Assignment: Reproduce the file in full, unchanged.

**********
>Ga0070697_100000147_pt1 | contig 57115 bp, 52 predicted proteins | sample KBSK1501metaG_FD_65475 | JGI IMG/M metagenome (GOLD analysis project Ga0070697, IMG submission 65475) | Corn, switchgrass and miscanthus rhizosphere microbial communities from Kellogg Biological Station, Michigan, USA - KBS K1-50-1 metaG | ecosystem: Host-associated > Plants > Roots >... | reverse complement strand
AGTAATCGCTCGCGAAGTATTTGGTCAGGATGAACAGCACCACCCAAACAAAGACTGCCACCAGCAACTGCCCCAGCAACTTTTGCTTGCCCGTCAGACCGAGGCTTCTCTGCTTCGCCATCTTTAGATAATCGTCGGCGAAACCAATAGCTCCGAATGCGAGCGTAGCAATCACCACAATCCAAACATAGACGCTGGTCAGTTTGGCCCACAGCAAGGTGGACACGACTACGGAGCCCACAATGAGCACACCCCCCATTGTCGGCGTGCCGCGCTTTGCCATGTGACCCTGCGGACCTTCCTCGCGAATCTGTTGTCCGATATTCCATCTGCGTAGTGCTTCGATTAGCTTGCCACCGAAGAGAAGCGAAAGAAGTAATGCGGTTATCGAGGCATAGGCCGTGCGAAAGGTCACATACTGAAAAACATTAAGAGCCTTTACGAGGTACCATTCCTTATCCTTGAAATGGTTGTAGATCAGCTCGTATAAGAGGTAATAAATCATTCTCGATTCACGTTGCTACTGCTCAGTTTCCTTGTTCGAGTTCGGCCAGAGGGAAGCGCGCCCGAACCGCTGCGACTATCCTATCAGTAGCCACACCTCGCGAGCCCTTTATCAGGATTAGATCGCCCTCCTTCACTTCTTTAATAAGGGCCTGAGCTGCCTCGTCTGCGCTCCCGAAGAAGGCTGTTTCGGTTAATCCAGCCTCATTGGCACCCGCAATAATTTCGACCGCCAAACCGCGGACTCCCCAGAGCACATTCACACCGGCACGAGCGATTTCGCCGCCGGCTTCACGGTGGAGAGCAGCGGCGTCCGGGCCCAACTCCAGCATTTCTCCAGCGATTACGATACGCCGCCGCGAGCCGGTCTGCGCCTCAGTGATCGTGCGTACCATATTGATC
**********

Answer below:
>Ga0070697_100000147_pt1 | contig 57115 bp, 52 predicted proteins | sample KBSK1501metaG_FD_65475 | JGI IMG/M metagenome (GOLD analysis project Ga0070697, IMG submission 65475) | Corn, switchgrass and miscanthus rhizosphere microbial communities from Kellogg Biological Station, Michigan, USA - KBS K1-50-1 metaG | ecosystem: Host-associated > Plants > Roots >... | reverse complement strand
AGTAATCGCTCGCGAAGTATTTGGTCAGGATGAACAGCACCACCCAAACAAAGACTGCCACCAGCAACTGCCCCAGCAACTTTTGCTTGCCCGTCAGACCGAGGCTTCTCTGCTTCGCCATCTTTAGATAATCGTCGGCGAAACCAATAGCTCCGAATGCGAGCGTAGCAATCACCACAATCCAAACATAGACGCTGGTCAGTTTGGCCCACAGCAAGGTGGACACGACTACGGAGCCCACAATGAGCACACCCCCCATTGTCGGCGTGCCGCGCTTTGCCATGTGACCCTGCGGACCTTCCTCGCGAATCTGTTGTCCGATATTCCATCTGCGTAGTGCTTCGATTAGCTTGCCACCGAAGAGAAGCGAAAGAAGTAATGCGGTTATCGAGGCATAGGCCGTGCGAAAGGTCACATACTGAAAAACATTAAGAGCCTTTACGAGGTACCATTCCTTATCCTTGAAATGGTTGTAGATCAGCTCGTATAAGAGGTAATAAATCATTCTCGATTCACGTTGCTACTGCTCAGTTTCCTTGTTCGAGTTCGGCCAGAGGGAAGCGCGCCCGAACCGCTGCGACTATCCTATCAGTAGCCACACCTCGCGAGCCCTTTATCAGGATTAGATCGCCCTCCTTCACTTCTTTAATAAGGGCCTGAGCTGCCTCGTCTGCGCTCCCGAAGAAGGCTGTTTCGGTTAATCCAGCCTCATTGGCACCCGCAATAATTTCGACCGCCAAACCGCGGACTCCCCAGAGCACATTCACACCGGCACGAGCGATTTCGCCGCCGGCTTCACGGTGGAGAGCAGCGGCGTCCGGGCCCAACTCCAGCATTTCTCCAGCGATTACGATACGCCGCCGCGAGCCGGTCTGCGCCTCAGTGATCGTGCGTACCATATTGATC